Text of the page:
We were treated to a welcome feriado this week in Buenos Aires and so it seemed the perfect opportunity to head down to Fierro Hotel and check out their tasting menu that I had heard some great things about. It’s been getting a lot of good press recently, not just for the food but the rooms (all kitted out with iPads), but also the fact that it is one of the few places that has Pimms in the city, which hasn’t hurt it’s reputation. You can find Fierro in the heart of Palermo Hollywood, an unassuming little entrance decked out in red and are led through into a lovely dining room with lots of light and a warm atmosphere, I felt immediately relaxed and hesitantly thought that this might be a “really” good lunch, something I haven’t had in Buenos Aires for a while.
The head chef at Fierro is Hernan Gipponi, previously of Guggenheim Bilbao and Quique Dacosta’s El Poblet in Denia, Valencia which both boast Michelin stars back in Europe. Naturally this rather raised the bar on what we expected but it’s been a while since we really went all out so I was rather excited as well.
After sitting down, we had a quick perusal of the menu but there was only one thing on our mind and we ordered the 10 course tasting menu. The menu wasn’t specific about what would be served, only going as far to name the type of course it would be; entrée, starter, fish course etc. This didn’t put me off particularly but I do like to have a paper version of what I am eating just because it’s nice to have a reference point and it’s sometimes hard to hear exactly what the waiter is saying.
Anyways, on to the food. It being the day of independence and all we started with a little bowl of locro and a meat empanada, which sounds boring but was done really well. The locro was suitably hearty and the empanada was easily one of the best I’ve had in Buenos Aires, light and full of flavour. This was a nice way to start the meal especially after the hearty walk over.
This was followed by an interesting dish; a prawn served with some little potatoes in a jasmine soup. When I was told what we were being served I was rather intrigued but in reality it wasn’t a particularly exciting. The prawn was nice but there was only one and it was pretty small, it went well with the soup but again it was all a bit small and fiddly. If you are going to do a dish like this then you need to have a big flavour pay off at the end and this really didn’t pack enough punch.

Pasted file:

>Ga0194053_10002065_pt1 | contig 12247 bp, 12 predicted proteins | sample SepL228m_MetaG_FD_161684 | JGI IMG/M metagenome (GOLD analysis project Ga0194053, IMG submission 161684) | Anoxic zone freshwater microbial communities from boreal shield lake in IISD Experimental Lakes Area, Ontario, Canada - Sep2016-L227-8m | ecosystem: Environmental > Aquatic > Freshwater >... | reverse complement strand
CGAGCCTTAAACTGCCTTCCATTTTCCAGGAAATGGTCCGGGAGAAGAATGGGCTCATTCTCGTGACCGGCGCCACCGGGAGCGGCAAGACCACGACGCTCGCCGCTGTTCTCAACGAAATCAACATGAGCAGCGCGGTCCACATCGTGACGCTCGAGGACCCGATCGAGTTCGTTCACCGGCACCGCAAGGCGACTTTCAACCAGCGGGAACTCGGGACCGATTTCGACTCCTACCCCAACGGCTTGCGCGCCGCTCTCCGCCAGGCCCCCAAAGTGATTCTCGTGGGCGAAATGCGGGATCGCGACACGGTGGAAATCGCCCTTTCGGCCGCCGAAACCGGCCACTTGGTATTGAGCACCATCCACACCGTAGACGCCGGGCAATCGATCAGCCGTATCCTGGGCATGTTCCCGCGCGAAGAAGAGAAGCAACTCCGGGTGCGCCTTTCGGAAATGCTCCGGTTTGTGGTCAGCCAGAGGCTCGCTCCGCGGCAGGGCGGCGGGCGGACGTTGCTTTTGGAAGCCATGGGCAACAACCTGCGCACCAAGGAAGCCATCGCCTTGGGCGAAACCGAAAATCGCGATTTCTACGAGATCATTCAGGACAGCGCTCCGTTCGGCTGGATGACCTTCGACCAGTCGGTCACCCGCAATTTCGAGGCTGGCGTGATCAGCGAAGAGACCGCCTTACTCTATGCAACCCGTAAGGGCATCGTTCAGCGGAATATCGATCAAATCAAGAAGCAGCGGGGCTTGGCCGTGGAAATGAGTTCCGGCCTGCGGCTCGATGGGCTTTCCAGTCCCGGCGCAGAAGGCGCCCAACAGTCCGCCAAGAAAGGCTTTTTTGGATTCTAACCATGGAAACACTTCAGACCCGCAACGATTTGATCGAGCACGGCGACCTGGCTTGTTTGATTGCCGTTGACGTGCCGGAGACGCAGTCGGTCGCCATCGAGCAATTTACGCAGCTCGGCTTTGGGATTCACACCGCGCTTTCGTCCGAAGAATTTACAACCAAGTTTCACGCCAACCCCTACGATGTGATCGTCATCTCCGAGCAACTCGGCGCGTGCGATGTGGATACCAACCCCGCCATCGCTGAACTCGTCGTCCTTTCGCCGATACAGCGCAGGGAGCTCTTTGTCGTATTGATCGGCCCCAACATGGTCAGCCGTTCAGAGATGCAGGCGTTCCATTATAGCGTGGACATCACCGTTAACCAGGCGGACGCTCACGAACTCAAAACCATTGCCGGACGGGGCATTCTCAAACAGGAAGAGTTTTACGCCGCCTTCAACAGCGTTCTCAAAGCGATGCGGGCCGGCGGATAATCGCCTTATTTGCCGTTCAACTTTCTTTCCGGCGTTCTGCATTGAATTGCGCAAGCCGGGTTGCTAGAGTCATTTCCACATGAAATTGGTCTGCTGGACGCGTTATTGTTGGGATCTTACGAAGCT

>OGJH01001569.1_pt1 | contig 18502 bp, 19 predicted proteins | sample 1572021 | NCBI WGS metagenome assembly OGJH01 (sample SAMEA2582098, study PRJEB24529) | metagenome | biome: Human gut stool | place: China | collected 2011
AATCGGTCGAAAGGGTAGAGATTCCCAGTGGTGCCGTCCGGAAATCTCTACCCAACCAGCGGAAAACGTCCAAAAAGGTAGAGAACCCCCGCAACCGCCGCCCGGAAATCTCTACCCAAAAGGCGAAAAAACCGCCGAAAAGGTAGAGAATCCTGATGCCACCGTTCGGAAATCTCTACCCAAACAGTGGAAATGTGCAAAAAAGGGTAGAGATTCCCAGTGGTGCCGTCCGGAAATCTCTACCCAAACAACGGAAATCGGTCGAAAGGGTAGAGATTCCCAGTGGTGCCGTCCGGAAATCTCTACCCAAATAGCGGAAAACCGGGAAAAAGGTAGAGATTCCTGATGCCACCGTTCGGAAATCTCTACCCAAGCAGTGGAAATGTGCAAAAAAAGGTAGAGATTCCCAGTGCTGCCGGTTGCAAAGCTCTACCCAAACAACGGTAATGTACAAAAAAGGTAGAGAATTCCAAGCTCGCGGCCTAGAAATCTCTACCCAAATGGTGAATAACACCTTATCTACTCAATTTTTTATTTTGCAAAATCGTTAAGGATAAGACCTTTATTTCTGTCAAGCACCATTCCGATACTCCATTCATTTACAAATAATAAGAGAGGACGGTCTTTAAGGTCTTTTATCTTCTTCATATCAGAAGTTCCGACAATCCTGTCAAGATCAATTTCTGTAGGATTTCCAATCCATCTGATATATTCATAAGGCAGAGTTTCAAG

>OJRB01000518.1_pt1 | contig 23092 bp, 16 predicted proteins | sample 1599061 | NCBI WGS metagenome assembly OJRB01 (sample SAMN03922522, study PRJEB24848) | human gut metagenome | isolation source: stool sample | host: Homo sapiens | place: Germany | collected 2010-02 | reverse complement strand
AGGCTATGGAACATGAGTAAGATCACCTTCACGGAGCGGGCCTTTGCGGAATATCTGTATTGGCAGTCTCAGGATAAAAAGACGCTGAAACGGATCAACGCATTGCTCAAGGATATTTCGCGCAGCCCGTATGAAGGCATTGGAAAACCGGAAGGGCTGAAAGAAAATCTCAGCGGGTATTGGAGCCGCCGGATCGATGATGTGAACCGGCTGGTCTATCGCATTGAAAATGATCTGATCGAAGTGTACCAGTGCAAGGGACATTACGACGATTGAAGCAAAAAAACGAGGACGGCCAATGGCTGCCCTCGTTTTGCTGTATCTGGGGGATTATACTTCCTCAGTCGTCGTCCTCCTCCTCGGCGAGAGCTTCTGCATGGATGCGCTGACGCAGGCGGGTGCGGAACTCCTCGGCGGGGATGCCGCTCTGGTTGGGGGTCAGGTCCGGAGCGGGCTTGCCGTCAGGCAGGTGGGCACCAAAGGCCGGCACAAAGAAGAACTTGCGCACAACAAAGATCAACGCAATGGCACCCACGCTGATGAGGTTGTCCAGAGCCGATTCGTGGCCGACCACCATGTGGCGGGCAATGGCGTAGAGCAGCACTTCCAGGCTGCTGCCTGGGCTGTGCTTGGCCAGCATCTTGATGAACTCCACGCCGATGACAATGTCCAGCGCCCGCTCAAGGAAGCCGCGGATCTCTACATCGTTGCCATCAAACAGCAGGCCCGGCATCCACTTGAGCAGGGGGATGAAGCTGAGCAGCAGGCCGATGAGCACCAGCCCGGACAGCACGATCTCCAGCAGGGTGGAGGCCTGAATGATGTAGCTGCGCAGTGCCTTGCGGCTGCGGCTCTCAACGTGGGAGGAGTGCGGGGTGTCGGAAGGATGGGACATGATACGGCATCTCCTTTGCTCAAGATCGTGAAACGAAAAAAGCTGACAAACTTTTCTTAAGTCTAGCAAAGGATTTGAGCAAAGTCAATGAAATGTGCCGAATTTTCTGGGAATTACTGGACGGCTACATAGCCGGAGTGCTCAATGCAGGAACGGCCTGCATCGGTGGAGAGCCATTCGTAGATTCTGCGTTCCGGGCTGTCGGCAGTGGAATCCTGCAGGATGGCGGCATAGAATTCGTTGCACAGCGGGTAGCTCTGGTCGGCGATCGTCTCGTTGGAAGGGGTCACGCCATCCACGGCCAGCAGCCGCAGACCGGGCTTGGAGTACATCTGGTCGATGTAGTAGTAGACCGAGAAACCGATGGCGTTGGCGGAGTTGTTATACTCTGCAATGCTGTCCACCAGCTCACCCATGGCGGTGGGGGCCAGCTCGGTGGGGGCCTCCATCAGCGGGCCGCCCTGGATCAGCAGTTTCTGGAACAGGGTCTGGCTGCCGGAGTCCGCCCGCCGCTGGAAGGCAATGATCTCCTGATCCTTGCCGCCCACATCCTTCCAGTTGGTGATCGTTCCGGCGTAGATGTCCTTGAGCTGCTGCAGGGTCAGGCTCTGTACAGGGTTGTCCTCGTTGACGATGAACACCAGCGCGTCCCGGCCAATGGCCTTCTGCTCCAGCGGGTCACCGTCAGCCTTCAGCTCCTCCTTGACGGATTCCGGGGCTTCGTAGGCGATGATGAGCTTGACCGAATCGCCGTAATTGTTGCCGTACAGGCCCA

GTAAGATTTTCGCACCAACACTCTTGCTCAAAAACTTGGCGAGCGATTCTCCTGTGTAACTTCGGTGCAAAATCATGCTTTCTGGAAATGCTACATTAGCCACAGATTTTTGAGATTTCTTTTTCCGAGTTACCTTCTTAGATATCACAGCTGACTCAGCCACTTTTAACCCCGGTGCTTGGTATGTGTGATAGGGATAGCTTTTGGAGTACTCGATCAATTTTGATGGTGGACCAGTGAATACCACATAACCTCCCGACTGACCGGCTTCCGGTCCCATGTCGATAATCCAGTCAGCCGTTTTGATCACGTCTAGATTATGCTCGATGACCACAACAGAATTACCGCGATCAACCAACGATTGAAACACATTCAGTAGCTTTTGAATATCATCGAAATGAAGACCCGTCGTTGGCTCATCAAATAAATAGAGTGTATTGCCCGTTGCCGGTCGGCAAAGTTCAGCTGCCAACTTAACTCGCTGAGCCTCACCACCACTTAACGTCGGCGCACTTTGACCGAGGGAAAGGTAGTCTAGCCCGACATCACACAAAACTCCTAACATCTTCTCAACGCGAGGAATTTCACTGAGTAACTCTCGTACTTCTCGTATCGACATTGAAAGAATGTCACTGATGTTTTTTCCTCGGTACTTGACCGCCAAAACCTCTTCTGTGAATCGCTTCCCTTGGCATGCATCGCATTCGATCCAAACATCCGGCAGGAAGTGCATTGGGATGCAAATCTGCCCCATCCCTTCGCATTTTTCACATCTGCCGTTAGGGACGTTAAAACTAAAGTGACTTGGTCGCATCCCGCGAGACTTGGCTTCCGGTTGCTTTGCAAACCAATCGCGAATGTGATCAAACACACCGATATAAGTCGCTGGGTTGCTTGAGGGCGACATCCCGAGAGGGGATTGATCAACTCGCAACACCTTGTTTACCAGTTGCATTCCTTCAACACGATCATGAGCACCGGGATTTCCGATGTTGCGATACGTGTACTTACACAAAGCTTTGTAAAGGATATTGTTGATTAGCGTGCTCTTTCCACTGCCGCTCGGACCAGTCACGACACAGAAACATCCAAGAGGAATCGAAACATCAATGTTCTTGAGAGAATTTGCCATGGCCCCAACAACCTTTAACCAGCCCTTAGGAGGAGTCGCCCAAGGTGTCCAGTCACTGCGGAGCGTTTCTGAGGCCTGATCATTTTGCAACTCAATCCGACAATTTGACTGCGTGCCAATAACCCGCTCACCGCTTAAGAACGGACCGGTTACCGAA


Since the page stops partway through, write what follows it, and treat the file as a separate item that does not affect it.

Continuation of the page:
The next dish was lot more successful, sweetbreads served with lemon grass and fennel. I really liked this dish, sweetbreads can be tricky to get right and can sometimes be a bit chewy or lacking in flavour. This was quite the opposite and worked really well with the zestiness of the lemon grass. I could have eaten a lot of this and my plate emptied rather quickly.
Things continued in a positive vein with the next dish that was a lovely white salmon with potato puree. Lovely meaty fish with a creamy sauce and some grilled courgettes, this was perhaps the best of the savoury dishes, each bite to be savoured.
Sadly things to a bit of a nose dive after the salmon, next up was the “rice” dish which turned out to be fried calamari in a bowl of brown rice. This was sadly as boring as it sounds; no discernible flavour, slightly cold and a bit chewy. I didn’t think this dish offered anything at all and only ate half of it.
The final savoury dish was a beef cheek served with green onion puree, and small roast potatoes. This dish wasn’t as bad as the previous one but didn’t get near the heights of the earlier stuff. The potatoes tasted like they had been out for a while and the beef could have done with a bit more seasoning I thought. It wasn’t bad but it wasn’t a great dish although the green onion puree was very good.
So that was the end of the savoury courses, some good, some bad and one great but overall very enjoyable and we still had a couple of pudding courses to finish up with. I would have liked a cheese course before the sweet stuff but that’s just because I am greedy.
I really enjoyed both the sweet courses. The first was a sort of lychee yoghurt type of thing (this is why I’d like a menu) which sounds rather boring but was in fact absolutely delicious, once I had one bite I couldn’t seem to stop till it was all gone in about 1 minute flat, which I regretted instantly as I then had to watch J enjoy her’s at a more normal pace. This was a great dessert and worked well after 7 courses of meat and fish, it was very good indeed.
The last dish of the day was Tic Tac (yes Tic Tac) ice cream with a ginger bread sponge. This was a fun way to end the lunch, and you could really taste the sweets in the ice cream.
So after walking in at 1:30 we left Fierro 3 hours later with our stomachs full but not bursting (this was a good thing) and having had a very enjoyable lunch. Some of the dishes may have been a little below par but Fierro made up for it with a lovely atmosphere and great service. The wine list was great too, we started with a bottle of champagne and then matched the later courses with a pinot noir and a malbec, the malbec was particularly good and reasonably priced. The bill was quite hefty at the end but came out as exactly the same as two courses at Sipan with a few cocktails so it’s all relative. I would still rate Paraje Arevalo as the best taster in Buenos Aires but this made a worthy effort and we had a great time.